Last weekend I was alerted to this book, A Strange Odyssey: Confessions of a Classicist, by Carlos Martínez Aguirre, translated to English by Elaine Riedel and Francisco Javier González Estepa; (Thanks to David Miller for pointing it out to me.)
This book resonated so much that I read it in a day.
The author takes us through an autobiographical trip focused on their experience of learning Latin (and Greek). Beginning with their school education, and first introduction to Latin, all through a supremely grammar-translation methodology.
[…] given the methods for teaching Latin at the time, not even the brightest or most hard-working students were able to learn Latin. We learnt other things such as declinations, conjugations, syntax, and morphology, but nothing related to what one usually considers part of learning a language.
This continued throughout high school, and into university. How many of us know that too well? endless grammar, morphology, translating painstaking with a dictionary, and then learning set texts well enough to ‘translate’ them without a dictionary. That, for so many of us, describes perfectly our university classics experience. This does, seem, a path to eventually being a reader of classical languages, but it’s the work of 20 years, not 4:
I remember once when I was starting to get a sense of where things were headed that I asked one of the Greek teachers with whom I had a good relationship; “When will I be able to read Greek fluently?” To which she condescendingly replied, as if to a child who does not know he has asked an impertinent question, “Uff! You will reach that after teaching for many years!”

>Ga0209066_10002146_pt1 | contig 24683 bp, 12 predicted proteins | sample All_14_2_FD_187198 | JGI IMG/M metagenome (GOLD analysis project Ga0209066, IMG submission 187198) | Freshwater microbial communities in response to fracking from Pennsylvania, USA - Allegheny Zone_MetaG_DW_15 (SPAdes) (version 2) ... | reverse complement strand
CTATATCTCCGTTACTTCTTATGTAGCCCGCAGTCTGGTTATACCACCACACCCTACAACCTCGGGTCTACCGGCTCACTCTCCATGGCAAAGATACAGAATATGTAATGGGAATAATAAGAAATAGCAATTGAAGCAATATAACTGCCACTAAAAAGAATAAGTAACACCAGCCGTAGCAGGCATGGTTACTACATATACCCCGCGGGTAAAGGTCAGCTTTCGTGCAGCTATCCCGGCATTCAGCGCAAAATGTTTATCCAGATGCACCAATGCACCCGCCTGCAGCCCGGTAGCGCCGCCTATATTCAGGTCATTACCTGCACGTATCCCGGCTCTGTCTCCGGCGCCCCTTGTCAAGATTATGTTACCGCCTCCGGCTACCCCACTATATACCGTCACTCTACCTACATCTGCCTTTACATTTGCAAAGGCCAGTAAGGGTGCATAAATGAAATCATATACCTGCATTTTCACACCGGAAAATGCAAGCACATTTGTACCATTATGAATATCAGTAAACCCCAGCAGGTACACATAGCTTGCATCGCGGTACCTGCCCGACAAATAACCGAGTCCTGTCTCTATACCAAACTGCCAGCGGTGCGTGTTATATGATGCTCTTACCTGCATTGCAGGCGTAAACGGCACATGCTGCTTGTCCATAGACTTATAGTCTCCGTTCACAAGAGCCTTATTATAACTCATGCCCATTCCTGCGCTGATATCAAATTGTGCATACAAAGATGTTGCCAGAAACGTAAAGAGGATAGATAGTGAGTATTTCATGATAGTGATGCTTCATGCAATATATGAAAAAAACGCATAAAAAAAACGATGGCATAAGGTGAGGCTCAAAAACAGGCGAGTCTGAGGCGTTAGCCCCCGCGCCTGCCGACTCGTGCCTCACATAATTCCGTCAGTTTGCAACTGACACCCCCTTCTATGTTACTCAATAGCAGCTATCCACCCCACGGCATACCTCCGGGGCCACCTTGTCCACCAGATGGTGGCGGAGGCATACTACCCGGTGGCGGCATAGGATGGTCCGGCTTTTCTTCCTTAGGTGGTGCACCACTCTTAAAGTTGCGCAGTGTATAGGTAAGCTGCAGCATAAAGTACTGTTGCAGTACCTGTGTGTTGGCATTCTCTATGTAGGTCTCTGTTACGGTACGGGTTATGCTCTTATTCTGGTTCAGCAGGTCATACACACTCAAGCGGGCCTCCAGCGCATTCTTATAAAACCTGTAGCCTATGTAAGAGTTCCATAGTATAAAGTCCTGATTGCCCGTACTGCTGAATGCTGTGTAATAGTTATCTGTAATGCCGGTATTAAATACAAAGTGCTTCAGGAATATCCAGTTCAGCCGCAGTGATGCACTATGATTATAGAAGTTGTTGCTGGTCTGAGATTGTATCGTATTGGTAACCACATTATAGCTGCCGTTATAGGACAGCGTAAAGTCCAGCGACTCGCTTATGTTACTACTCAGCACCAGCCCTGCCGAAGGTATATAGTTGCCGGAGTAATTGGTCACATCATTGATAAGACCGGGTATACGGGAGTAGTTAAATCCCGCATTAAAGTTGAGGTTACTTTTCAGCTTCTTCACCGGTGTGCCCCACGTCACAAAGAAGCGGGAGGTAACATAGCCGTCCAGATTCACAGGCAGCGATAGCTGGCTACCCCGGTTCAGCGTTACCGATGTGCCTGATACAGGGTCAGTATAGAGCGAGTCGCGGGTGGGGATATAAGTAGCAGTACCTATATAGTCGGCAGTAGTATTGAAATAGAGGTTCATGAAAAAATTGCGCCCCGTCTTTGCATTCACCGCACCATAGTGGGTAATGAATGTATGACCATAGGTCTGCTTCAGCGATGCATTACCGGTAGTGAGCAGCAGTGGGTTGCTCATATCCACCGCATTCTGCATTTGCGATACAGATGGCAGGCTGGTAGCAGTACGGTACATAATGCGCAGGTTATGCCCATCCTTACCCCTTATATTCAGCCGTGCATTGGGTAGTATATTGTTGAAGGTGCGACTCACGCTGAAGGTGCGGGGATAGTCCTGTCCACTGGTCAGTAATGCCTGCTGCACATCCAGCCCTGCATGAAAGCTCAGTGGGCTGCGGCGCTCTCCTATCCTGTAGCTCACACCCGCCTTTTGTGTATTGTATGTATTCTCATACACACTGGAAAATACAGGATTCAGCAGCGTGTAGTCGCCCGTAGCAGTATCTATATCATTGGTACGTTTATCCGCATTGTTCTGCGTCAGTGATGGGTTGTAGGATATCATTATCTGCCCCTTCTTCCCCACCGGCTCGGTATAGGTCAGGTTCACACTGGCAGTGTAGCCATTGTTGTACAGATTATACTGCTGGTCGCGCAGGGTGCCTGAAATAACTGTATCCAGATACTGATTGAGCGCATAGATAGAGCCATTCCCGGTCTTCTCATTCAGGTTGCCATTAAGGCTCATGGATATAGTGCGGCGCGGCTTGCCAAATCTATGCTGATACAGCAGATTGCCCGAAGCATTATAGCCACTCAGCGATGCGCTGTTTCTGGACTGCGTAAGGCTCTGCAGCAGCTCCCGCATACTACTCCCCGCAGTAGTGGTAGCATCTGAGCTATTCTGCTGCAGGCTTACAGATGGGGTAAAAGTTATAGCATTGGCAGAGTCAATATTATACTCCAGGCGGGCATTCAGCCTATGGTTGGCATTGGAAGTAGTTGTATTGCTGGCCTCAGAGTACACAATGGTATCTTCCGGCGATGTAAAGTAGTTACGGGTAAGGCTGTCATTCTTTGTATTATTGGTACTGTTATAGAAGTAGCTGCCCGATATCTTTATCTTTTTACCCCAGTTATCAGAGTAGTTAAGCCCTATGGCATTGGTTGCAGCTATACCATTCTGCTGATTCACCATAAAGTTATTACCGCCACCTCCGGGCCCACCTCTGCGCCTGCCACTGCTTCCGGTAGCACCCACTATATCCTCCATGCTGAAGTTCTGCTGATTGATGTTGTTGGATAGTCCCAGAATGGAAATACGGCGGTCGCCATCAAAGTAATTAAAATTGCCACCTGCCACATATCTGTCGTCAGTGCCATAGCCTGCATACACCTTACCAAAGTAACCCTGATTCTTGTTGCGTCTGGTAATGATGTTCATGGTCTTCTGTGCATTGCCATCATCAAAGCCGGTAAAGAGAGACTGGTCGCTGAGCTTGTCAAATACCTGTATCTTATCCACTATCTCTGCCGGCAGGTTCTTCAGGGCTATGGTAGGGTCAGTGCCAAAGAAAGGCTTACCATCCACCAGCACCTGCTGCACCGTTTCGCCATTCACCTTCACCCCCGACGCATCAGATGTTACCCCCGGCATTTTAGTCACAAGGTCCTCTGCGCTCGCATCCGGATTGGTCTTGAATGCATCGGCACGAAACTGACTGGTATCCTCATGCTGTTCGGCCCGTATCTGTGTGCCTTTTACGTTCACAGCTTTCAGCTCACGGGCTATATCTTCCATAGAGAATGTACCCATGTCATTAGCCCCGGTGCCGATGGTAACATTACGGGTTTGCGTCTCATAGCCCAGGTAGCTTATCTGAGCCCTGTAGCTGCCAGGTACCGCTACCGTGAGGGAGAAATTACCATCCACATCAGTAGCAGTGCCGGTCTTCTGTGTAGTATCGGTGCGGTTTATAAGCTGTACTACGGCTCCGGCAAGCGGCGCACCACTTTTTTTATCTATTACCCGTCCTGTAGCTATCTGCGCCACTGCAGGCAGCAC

The author relates that after university they went to Greece, where they worked teaching Spanish, and learning modern Greek at the same time. The combination of those (teaching Spanish in Spanish, of course; and learning a Greek that is a living language) acted as an epiphany, especially when they took their active learning of modern Greek, and applied it to ancient Greek. Here they describe buying a “bilingual” edition of Plato (ancient Greek with facing modern Greek):
[…] for the first time in my life, this appeared to me to be an actual text rather than a series of codes which I could only decipher with the help of a dictionary. The truth is that I still was not able to read Plato directly in the original but my level of comprehension of the text at first glance had improved in a spectacular manner and this in a year when I had studied absolutely no Classical Greek!
Going on, further scales fall from his eyes when being taught a history of language teaching, and he begins to wonder:
What is more, if instead of spending eight years of my life going around in circles with the spy games that grammar and translation consisted of, my teachers had focussed on speaking to me in simple Latin and Greek from the first day and had made me speak in these same languages, just as I did with the students of my Spanish classes, I would probably not only be able to express myself without difficulty and hesitation in the language of the ancient Greeks and Romans, but also be able to read with ease all types of texts, with a similar difficulty as someone who reads literature that is not their mother tongue.
The author returns to Spain and eventually takes up teaching. They go on to speak of their discovery of Ørberg, of the Vivarium Novum, and of latin-speaking circles in Madrid. All these feel so familiar to me, as echoes of my own experiences.
I commend this book to you all, as both an entertaining read, but as affirming in the life of another so much of what I continually say about Latin, Greek, and language learning. The book is available here: or you can follow this link directly to Amazon and buy it on kindle very cheaply.